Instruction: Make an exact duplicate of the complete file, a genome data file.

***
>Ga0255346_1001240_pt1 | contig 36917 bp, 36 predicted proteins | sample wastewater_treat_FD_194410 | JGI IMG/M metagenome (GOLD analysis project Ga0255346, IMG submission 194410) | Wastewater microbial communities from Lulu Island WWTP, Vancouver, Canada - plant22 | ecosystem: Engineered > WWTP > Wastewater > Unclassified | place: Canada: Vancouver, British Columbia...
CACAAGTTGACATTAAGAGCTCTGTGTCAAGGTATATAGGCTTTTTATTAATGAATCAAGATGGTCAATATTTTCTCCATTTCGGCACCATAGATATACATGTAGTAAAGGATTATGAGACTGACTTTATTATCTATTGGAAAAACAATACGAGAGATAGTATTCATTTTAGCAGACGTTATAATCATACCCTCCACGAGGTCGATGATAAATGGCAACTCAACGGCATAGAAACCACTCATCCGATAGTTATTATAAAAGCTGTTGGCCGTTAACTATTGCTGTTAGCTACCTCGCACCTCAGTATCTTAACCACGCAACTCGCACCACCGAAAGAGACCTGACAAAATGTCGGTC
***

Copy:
>Ga0255346_1001240_pt1 | contig 36917 bp, 36 predicted proteins | sample wastewater_treat_FD_194410 | JGI IMG/M metagenome (GOLD analysis project Ga0255346, IMG submission 194410) | Wastewater microbial communities from Lulu Island WWTP, Vancouver, Canada - plant22 | ecosystem: Engineered > WWTP > Wastewater > Unclassified | place: Canada: Vancouver, British Columbia...
CACAAGTTGACATTAAGAGCTCTGTGTCAAGGTATATAGGCTTTTTATTAATGAATCAAGATGGTCAATATTTTCTCCATTTCGGCACCATAGATATACATGTAGTAAAGGATTATGAGACTGACTTTATTATCTATTGGAAAAACAATACGAGAGATAGTATTCATTTTAGCAGACGTTATAATCATACCCTCCACGAGGTCGATGATAAATGGCAACTCAACGGCATAGAAACCACTCATCCGATAGTTATTATAAAAGCTGTTGGCCGTTAACTATTGCTGTTAGCTACCTCGCACCTCAGTATCTTAACCACGCAACTCGCACCACCGAAAGAGACCTGACAAAATGTCGGTC